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Staff Members of the Hotel Washington Hold Keys to Storied Past;
D.C. Hotel Set to Close 90 Years After Opening

By Jen Haberkorn, The Washington TimesMcClatchy-Tribune Regional News

Dec. 10, 2007 - When Nick Costakis started his job as a water boy at the Hotel Washington in 1956, at the age of 17, real silver was on the tables of the rooftop restaurant. Diners could watch jetliners approach the new National Airport above the barren land that is now Rosslyn.

Over time, Costakis and the Hotel Washington packed away much of the silver and buildings went up in the District and across the Potomac on the Virginia skyline.

Now, the Hotel Washington is set to close at the end of the year, 90 years after it opened and nearly 52 years after Costakis started his job. Owner Istithmar Hotels Washington, a subsidiary of Dubai World, plans to replace the property in about a year with a swanky Starwood brand W hotel.

"I've enjoyed it very much," Costakis said of his tenure at the Hotel Washington, much of it in the banquet department. "I'm sorry we're leaving, but we can't help it."

He said he learned a lot and saw his share of interesting guests: heads of state and other politicians, celebrities and even the national turkey, which stayed at the hotel before the annual pardon.

Costakis often served John W. McCormack, who lived at the hotel during much of his tenure as speaker of the House in the 1960s.

"He was in Suite 719," Costakis recalled as if it were yesterday, rattling off the speaker's breakfast menu. "I used to be his waiter every morning."

Costakis said his friendly nature with customers helped him in ways he never imagined. One guest, whom Mr. Costakis said he never knew by name, advised him 25 years ago to buy shares of Gulf Oil.

"The guy came to me, put his hand on my back and said, 'Son, go and buy. You're going to make money. Don't share nothing,'" he said. "I used to serve the guy, and he liked me."

Costakis tripled his investment.

Among the celebrities who stopped by the hotel were John Wayne, Elvis Presley, Casey Kasem and Jodie Foster.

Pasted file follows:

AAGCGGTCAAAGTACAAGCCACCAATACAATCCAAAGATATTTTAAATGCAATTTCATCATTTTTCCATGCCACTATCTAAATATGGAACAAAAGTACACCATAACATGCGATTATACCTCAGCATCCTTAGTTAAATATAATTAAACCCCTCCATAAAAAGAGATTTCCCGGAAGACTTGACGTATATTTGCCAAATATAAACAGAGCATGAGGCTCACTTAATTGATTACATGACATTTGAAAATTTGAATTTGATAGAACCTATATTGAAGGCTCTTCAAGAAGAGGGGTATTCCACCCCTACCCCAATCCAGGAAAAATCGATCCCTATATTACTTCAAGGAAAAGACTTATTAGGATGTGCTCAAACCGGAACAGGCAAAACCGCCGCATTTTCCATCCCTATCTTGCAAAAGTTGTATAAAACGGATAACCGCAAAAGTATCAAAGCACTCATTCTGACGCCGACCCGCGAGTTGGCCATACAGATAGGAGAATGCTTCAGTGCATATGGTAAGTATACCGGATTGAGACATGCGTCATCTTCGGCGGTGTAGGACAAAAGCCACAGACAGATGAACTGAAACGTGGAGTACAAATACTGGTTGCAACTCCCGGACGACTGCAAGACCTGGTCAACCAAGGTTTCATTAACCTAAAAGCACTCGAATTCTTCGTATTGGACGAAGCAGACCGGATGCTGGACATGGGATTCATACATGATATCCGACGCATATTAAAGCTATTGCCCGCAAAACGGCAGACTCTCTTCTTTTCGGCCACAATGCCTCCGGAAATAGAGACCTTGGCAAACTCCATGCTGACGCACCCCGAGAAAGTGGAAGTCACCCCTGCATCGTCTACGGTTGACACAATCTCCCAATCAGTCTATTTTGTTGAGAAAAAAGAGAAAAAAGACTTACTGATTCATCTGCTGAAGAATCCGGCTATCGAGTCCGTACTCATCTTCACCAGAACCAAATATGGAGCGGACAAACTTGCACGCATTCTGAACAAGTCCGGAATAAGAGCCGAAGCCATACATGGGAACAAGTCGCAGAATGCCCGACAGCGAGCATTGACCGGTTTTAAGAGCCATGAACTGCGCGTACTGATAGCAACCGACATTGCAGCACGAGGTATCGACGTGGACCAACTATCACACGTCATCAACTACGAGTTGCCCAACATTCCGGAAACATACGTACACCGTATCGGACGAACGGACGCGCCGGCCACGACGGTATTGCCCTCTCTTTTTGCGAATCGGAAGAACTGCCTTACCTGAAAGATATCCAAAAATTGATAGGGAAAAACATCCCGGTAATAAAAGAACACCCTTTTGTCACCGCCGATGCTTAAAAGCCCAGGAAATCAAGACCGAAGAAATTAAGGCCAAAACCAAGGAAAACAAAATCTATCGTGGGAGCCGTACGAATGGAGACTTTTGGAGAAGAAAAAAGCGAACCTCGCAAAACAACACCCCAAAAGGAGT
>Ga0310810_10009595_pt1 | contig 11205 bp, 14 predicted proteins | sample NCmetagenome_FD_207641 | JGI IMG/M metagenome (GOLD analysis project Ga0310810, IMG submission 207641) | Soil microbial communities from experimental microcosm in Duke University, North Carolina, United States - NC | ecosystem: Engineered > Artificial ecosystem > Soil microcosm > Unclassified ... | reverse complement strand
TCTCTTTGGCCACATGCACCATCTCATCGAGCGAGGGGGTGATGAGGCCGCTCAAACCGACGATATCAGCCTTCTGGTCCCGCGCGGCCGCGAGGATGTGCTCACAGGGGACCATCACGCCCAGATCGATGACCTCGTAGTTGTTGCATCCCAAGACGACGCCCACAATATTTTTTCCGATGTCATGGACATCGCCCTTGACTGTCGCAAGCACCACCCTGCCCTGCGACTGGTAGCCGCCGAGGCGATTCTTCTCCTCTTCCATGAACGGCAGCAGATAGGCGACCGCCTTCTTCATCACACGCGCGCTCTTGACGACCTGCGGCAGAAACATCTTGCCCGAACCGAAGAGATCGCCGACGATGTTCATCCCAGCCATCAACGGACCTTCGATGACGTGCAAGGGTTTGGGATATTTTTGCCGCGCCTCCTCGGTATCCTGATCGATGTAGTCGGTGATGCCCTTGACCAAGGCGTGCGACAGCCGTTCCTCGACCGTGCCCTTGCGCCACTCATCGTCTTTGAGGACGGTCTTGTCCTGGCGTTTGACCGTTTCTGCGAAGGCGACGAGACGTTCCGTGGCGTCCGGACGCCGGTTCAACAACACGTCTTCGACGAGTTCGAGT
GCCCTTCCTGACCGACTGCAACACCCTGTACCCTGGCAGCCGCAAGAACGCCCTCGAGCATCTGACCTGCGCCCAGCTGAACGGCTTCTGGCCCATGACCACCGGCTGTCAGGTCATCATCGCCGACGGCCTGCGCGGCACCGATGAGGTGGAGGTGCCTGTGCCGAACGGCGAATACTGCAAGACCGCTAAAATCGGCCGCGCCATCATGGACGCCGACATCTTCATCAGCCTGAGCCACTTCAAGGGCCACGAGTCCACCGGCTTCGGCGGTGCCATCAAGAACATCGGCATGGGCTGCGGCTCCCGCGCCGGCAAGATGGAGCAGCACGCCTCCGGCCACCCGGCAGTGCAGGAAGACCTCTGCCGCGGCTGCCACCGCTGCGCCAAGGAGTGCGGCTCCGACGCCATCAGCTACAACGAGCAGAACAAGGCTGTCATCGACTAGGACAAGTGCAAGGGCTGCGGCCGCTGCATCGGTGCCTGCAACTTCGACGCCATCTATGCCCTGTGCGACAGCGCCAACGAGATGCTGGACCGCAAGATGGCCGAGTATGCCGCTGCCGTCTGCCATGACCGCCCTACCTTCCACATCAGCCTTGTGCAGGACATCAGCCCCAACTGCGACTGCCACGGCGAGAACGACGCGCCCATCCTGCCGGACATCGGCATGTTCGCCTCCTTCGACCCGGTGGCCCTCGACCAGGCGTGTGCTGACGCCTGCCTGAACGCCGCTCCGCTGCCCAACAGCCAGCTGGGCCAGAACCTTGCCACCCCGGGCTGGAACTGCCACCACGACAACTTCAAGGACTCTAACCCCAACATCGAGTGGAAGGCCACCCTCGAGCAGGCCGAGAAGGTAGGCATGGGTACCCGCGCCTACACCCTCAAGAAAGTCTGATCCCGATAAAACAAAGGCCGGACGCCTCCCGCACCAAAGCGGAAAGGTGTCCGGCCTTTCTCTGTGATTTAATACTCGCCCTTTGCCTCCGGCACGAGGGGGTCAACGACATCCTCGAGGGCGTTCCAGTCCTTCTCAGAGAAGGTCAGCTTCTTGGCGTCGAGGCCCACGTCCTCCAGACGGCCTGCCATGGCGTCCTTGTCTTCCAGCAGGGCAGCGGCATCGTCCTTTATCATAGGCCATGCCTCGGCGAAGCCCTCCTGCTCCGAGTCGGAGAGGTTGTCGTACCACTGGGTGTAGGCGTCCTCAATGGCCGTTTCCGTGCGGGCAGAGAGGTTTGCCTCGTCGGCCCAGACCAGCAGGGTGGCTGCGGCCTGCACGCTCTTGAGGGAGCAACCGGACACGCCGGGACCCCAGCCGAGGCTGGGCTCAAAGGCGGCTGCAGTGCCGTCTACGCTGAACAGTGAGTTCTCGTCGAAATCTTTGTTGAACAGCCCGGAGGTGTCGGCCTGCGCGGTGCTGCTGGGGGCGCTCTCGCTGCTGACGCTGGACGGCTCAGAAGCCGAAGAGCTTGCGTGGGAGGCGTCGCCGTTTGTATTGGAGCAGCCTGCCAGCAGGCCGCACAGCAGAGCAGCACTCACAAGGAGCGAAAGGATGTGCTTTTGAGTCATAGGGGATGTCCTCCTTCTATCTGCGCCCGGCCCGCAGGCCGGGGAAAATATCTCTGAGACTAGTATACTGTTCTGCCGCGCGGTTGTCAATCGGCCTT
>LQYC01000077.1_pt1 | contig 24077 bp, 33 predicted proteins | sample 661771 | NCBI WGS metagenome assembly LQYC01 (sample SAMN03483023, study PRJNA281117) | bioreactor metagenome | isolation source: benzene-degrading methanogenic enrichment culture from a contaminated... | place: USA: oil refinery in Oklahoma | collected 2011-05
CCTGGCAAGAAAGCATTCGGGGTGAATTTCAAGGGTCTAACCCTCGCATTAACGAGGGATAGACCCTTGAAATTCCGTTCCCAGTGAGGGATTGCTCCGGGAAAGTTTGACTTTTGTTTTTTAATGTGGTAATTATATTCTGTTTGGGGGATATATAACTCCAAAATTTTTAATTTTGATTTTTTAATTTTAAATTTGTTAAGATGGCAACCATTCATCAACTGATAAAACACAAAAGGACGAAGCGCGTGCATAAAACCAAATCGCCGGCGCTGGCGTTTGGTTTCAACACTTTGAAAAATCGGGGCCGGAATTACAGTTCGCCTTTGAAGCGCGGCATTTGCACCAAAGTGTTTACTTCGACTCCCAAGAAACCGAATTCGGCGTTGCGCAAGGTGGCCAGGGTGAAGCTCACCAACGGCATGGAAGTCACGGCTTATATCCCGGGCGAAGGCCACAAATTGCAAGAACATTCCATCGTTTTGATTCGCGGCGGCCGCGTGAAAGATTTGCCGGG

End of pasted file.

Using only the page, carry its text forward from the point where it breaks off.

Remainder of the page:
Presley's stay was documented in a 1994 book by Joyce Bova, a former staffer for the investigations subcommittee of the House Armed Services Committee. Bova claimed she had an affair with the singer, much of it at the hotel, beginning in late 1969 when she was 25.

Bova said she met Presley, and gave him her number in Washington, backstage at one of his Las Vegas shows that summer. She took the trip to relax from overtime work on a probe of the My Lai massacre in Vietnam, Bova said.

She said she received a call from Presley in Washington the same day he posed for his famous picture with President Nixon. Their affair began that day in Presley's room, Suite 506, she said.

For many years, Suite 506 was preserved as it appeared during his time, said Abel Anane, a 16-year employee of the hotel.

The hotel's well-known rooftop bar and restaurant offers some of the best views of the city. It was popular with Marion Barry, the former D.C. mayor and Ward 8 council member, said Summer Belman, director of sales and marketing at the hotel.

In the 1980s, when she was a waitress in the restaurant, she served a Long Island iced tea to Barry.

"At that time, I didn't know anything about drinks. I rushed and brought him this long bottle of iced tea," she said. "When I came back, he was laughing and said, 'Thank you very much, but I need a Long Island iced tea.' I had to rush to the bartender and find out what a Long Island iced tea was."

Employees said such memories make it hard for them to leave.

After a "Last Hurrah" party on Dec. 31, the hotel will close for renovations. Starwood Hotels & Resorts wasn't able to provide details of the changes in store.

Items from the property will be sold at an auction, likely early next month, Belman said. No matter what goes, the memories will stay with the 250 Hotel Washington employees, whose average tenure is 17 years.

"It's heartbreaking, to be honest with you," Anane said.

"We're dealing with it day by day. It's going to hit us at the end when we close the door. It's been a great ride."

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To see more of The Washington Times, or to subscribe to the newspaper, go to http://www.washtimes.com.

Copyright (c) 2007, The Washington Times

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